Monday, July 7, 2008

Preparedness Supplies Vs Debt?

The panic and hype is on. Many people are feeling the crunch that is taking place with the checkbook, the price of gas, the economy in general and in all sorts of miscellaneous places of their lives. Suddenly many people are jumping on the preparedness bandwagon that have never ventured near it before.

In fact, one of the most disconcerting questions that I have recently been asked is, “Is having preparedness supplies important enough that I go into debt to acquire them now?

My answer? Absolutely not! Going into debt to be prepared is only exchanging one worrisome problem for another. One of the best gifts you can give yourself is debt-free living. Debt is so very easy to acquire. Not a week goes by that you won’t find half a dozen or more pre-approved credit card applications in the mailbox. Today’s materialistic society encourages the notion that you are entitled to all the worldly goods that you want, and that you deserve them whether you can afford them or not. Being frugal, showing self restraint and doing without until you are in a position to buy something free and clear are considered to be old fashioned ideas to be disdained or laughed at. Well society’s ideas on debt and spending are wrong. Debt is a crushing burden, and it can steal your peace of mind, your self-respect and your relationships.

Being prepared is a worthy goal, but don’t go about it by getting in over your head in debt. That rule stands no matter how good the program or products sound! Remember the story of the tortoise and the hare. Slow and steady win the race. You can get prepared a bit at a time, without the frustration and worry that comes from drowning in red ink. Do not sign contracts that allow you to obtain your entire six months or years supply at any great price. It’s still DEBT!

Instead build consistency into your buying of preparedness supplies. It doesn’t matter if it seems to be only a pittance. Begin building a supply that contains a variety of products, enough for a one or two weeks. Make it supplies that will meet your needs. Then increase the amount of those items to stretch to three or four weeks. Just make sure that the chocolate shelf is getting filled at the same time.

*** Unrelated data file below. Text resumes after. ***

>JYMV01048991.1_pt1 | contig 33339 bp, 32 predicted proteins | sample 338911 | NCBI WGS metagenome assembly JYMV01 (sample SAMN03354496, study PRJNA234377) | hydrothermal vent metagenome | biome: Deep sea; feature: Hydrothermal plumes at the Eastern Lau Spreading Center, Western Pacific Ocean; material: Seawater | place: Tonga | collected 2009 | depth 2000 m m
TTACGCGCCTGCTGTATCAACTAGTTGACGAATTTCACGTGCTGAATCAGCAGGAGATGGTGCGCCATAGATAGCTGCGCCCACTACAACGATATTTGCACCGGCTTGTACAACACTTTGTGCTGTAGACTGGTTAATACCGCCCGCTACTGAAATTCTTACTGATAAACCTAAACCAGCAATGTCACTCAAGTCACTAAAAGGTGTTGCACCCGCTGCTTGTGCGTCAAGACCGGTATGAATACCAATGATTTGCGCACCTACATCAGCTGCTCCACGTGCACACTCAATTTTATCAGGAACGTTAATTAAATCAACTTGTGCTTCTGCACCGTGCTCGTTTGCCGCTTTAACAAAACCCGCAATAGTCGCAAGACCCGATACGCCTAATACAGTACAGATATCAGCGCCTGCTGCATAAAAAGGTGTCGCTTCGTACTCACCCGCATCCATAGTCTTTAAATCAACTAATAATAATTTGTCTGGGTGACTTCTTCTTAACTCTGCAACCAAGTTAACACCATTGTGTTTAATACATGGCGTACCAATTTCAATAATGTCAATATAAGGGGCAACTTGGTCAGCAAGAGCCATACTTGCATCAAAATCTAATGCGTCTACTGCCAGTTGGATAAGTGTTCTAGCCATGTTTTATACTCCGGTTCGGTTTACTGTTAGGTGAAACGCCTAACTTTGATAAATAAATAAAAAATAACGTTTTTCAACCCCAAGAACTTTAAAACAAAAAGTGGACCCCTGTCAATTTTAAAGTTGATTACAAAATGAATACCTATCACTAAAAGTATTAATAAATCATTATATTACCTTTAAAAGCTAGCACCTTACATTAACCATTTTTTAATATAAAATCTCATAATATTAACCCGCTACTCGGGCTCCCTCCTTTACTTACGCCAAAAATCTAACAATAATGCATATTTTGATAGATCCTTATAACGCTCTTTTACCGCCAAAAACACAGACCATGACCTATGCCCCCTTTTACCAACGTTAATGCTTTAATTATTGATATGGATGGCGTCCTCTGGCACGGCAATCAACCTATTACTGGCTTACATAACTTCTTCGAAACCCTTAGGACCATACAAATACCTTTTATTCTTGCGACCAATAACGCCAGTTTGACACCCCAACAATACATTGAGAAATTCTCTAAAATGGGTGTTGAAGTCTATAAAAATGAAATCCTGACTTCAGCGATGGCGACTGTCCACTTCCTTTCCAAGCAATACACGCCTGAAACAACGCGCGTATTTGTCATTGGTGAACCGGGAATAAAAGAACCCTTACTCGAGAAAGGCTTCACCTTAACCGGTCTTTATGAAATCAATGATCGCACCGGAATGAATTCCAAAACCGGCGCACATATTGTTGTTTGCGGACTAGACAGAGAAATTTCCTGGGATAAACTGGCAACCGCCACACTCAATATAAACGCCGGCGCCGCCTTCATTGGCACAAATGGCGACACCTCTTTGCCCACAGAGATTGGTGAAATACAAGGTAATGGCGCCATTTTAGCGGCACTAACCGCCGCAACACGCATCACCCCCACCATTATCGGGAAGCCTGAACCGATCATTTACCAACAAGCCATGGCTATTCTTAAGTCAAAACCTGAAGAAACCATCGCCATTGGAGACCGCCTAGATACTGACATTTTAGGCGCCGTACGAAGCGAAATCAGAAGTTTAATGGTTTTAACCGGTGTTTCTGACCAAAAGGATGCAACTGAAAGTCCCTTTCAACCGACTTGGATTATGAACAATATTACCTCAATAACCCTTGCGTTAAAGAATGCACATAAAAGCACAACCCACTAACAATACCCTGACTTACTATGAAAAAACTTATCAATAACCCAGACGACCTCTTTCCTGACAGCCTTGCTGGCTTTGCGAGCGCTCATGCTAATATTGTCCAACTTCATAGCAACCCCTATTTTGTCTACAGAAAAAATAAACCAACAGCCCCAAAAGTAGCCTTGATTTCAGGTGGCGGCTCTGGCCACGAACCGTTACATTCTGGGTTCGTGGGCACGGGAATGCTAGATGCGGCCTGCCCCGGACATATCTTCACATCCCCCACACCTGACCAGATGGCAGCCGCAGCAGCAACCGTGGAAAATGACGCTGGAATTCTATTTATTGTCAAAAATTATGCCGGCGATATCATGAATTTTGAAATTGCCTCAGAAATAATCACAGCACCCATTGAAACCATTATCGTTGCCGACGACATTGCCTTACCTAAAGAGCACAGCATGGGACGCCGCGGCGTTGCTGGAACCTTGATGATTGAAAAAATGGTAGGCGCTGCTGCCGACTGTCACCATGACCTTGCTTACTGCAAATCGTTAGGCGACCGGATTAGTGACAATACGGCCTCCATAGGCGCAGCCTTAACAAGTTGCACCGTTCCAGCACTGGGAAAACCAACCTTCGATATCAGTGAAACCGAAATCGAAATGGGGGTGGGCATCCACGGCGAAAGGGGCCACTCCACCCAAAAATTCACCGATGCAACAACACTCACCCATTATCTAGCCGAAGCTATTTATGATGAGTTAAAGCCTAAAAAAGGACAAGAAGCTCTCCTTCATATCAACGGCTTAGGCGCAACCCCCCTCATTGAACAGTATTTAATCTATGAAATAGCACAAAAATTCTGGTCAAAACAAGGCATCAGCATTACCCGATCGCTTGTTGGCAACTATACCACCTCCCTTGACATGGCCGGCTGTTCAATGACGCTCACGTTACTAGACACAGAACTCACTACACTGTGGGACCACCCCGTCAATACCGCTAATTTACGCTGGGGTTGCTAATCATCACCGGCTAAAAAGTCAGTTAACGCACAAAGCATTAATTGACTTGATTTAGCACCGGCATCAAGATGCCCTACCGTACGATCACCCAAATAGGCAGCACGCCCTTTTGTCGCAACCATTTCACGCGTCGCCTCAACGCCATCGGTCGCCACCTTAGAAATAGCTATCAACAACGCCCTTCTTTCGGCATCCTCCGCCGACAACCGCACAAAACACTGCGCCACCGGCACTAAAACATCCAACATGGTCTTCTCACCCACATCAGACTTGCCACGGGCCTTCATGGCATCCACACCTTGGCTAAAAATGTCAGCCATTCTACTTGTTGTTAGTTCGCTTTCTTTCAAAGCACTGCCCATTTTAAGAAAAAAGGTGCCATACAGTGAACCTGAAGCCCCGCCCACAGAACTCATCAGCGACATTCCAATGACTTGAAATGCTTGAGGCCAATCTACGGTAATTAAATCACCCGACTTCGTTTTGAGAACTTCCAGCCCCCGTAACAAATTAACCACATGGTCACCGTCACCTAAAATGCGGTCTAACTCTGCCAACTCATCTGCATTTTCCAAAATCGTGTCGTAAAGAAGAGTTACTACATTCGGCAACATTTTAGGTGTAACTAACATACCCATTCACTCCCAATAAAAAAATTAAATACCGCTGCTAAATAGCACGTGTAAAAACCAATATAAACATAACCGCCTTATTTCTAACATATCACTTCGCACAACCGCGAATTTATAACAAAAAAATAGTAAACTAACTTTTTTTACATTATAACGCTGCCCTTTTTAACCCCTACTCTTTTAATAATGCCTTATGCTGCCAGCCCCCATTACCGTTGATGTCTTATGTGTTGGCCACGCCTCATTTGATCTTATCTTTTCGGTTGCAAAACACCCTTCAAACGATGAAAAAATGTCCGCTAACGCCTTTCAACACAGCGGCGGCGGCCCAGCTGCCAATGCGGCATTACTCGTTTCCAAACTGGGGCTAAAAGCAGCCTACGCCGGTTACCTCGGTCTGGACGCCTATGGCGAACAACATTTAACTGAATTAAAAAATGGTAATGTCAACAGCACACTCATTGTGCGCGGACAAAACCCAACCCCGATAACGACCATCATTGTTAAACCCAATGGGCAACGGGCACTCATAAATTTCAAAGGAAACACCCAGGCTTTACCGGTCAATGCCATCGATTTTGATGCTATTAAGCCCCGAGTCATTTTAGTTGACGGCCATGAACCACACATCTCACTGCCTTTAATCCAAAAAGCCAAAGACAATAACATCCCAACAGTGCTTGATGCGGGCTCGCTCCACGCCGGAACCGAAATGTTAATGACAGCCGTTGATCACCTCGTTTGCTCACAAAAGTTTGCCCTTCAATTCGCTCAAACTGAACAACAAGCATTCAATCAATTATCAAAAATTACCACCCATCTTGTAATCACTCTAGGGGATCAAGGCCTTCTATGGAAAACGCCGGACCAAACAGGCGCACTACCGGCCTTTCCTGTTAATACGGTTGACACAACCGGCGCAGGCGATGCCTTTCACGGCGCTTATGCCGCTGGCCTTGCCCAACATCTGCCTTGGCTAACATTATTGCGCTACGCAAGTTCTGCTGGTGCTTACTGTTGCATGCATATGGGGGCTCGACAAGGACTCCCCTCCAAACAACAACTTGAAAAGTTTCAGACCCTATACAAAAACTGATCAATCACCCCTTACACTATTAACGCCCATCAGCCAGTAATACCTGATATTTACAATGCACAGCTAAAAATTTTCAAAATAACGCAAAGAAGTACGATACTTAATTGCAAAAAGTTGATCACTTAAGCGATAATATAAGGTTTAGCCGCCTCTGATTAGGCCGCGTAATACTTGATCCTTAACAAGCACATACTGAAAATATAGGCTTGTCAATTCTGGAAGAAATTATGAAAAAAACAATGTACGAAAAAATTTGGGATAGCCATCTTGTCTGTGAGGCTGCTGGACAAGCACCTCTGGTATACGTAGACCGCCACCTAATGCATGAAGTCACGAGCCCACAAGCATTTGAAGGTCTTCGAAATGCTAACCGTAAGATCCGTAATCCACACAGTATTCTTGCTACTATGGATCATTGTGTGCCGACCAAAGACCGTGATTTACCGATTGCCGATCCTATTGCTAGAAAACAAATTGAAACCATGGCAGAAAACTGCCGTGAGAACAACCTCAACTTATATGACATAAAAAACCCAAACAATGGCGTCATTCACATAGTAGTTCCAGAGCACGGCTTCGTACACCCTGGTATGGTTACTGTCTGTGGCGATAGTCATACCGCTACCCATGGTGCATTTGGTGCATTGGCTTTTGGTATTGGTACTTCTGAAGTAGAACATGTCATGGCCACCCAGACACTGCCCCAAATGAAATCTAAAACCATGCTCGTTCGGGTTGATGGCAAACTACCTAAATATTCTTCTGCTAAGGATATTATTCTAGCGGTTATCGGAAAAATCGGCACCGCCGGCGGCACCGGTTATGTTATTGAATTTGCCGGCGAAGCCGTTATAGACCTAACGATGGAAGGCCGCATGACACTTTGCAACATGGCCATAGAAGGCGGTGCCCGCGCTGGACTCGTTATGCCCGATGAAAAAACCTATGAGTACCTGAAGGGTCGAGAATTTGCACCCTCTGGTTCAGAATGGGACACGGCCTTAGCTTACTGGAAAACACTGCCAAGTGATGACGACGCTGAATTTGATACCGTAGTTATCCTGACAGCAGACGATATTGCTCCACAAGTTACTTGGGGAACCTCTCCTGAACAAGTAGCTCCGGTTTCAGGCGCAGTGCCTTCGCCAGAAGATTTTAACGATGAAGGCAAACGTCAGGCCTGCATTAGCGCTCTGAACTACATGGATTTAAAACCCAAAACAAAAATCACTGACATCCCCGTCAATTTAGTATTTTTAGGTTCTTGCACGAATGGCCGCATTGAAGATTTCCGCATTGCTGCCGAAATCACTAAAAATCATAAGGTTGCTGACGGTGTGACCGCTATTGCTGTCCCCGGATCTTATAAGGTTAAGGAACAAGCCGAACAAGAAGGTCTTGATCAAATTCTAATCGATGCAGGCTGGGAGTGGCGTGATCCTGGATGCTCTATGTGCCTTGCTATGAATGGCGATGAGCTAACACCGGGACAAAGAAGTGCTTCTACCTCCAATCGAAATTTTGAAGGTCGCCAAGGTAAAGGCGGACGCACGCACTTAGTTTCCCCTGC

When Larry and I went back to school with two “tweens,” in order for him to get his degree, I budgeted specific amount every payday and made a list of just a few items to put in the pantry. When I had a sufficient amount of those items I moved on to a few more that were different. It was not very much, but that little amount added up and I could stretch the oats, corn meal, biscuit mix or whatever to create a greater variety of recipes. At the same time I could buy a few candles or a bottle of lamp oil or a can of Sterno to round out the preparedness perspective. It didn’t amount to what many might consider a perfect pantry of preparedness, but several times it was sufficient to get us through a bind.

That’s the moral of the story. Provide for yourself without going into debt and somehow when the need arises you will make it through with the items that you have been able to put in your pantry!

Just remember the chocolate! Or carob.

Join the Neighborhood Newsletter . . . Subscriptions are free and joining is easy. Just by signing up and maintaining your subscription to receive the yourLDSneighborhood newsletter, you become eligible for our "Thank You" prizes. Our dozens of giveaways range from a trip for two to China, to iPods® (each with a $50 gift certificate for LDS music), cruises, and more.Learn about our amazing monthly, quarterly, and annual giveaways by clicking here.

Return to the Neighborhood